Turkey has also seen the development of other UAVs. At 26 feet in length and with a roughly 400-pound payload, the Anka-S is Turkey’s strategic drone.[3] This propeller-driven drone can fly for more than 24 hours straight and fire small, precision-guided missiles. Produced by TAI (Turkish Aerospace Industries), the drone’s satellite-control feature, which equips the drone with beyond the line-of-sight functions, makes the Anka-S a more capable platform than the Bayraktar TB2. It carries a synthetic-aperture radar (SAR), an inverse-SAR and a ground-moving-target-indicator radar to detect, identify and track ground targets.[4]

In addition to the TB-2, Baykar Defense has manufactured and now delivered the first batch of the Akıncı, a High-Altitude Long-Endurance (HALE) drone, to the Turkish Air Force (Türk Hava Kuvvetleri). This drone is equipped with satellite communication systems, air-to-air radar, collision avoidance radar and synthetic aperture radar..[5]

In total, the Turkish military now has an estimated 130 drones of various designs. Such rapid gains in indigenous drone capabilities did not happen spontaneously: they were rather the result of a concerted, top-down effort by Turkey’s political leaders. Speaking about drones and local defense production in 2019, President Erdoğan commended his country’s efforts, stating that: “we started from 20 percent domestically produced, and now we are producing 70 percent.”[6] The operational benefits accrued from possessing domestically made unmanned systems have been clearly demonstrated in recent conflicts. Indeed, Turkey’s top procurement body, the SSM, released a 2018 – 2022 Sectoral Strategy Document that refers to autonomous weapons systems as the “third revolution in battlegrounds” after gunpowder and nuclear weapons. It also states that Turkey needs to further boost the national unmanned aerial systems’ capabilities.[7] Analysis of Turkey’s experience in using armed drones in recent conflicts shows why and how this technology has gained such a central place in Ankara’s foreign and military policies.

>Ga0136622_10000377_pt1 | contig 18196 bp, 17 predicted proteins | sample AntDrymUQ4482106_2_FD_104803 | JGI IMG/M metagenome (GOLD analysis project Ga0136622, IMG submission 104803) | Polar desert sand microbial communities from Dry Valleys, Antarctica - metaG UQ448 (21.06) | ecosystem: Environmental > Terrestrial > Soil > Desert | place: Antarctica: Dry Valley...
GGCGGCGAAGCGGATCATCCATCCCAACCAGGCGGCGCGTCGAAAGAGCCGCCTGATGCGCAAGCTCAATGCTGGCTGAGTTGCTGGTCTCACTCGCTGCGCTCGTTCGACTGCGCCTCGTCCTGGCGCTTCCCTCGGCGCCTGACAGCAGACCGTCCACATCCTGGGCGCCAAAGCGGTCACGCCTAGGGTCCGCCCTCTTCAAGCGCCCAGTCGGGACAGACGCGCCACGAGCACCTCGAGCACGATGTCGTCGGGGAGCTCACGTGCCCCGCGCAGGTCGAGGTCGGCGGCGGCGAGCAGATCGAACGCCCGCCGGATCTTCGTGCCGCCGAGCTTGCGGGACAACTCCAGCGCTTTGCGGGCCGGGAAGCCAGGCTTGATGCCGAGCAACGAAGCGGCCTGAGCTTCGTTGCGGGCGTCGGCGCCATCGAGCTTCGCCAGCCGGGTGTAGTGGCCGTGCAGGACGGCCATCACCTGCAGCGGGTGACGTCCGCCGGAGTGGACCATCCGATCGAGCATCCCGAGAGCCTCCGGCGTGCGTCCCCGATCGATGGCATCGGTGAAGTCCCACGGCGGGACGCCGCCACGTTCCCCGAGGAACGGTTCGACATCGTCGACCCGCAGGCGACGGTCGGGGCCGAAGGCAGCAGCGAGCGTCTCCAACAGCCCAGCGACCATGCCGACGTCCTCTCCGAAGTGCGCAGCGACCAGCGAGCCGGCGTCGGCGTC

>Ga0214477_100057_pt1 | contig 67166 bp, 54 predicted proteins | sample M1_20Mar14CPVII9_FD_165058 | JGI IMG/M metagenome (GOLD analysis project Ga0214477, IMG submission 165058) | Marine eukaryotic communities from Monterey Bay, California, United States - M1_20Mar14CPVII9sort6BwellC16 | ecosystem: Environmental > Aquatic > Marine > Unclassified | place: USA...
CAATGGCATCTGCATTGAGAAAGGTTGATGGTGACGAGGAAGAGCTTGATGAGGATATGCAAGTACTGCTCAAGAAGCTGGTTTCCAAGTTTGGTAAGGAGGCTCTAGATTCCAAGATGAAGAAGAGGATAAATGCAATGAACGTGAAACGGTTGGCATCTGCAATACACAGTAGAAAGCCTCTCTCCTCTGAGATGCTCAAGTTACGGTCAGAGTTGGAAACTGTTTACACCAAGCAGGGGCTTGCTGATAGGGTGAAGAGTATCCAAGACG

Turkish armed drone usage

Turkey’s sense of its own resurgent power has driven its recent increasing interest in its near abroad and beyond to include the wider Middle East and Africa. Turkey’s approach to its near abroad has been multi-faceted and ongoing in places such as Syria and Libya long before Turkey began building drones. In this context, drones represent just one more vector of Turkish power projection. Yet it is Turkey’s new-found assertiveness – with drones at the forefront – that has had an impact on a wider region from the Caucasus to the Arabian Peninsula and North Africa.

Early drone forays

Turkish security forces have been using Turkish-built armed drones for internal security since the first systems were delivered in 2015. They have been a major boon for government forces in a decades-old counterinsurgency against the Kurdistan Workers’ Party (PKK).[8] Since at least 2016, Turkish forces have used armed drones to strike Kurdish militants inside Turkey and across the border in Syria and the autonomous Kurdish region of northern Iraq.[9]

Contemporaneously, Turkey also used the Bayraktar TB-2 against ISIS in Syria during its Operation Euphrates Shield and along Turkey’s border with Iraq and Iran. Operation Olive Branch – a 2018 cross-border military operation by Turkey into Syria – also saw the extensive use of the Bayraktar TB-2. Of the total 3,391YPG/PKK militants claimed to have been killed by the Turkish military and local allies, 449 were reported to have been directly killed by tactical armed drones. The Bayraktar TB-2s also performed target acquisition for other platforms leading to a further reported 680 fatalities.[10]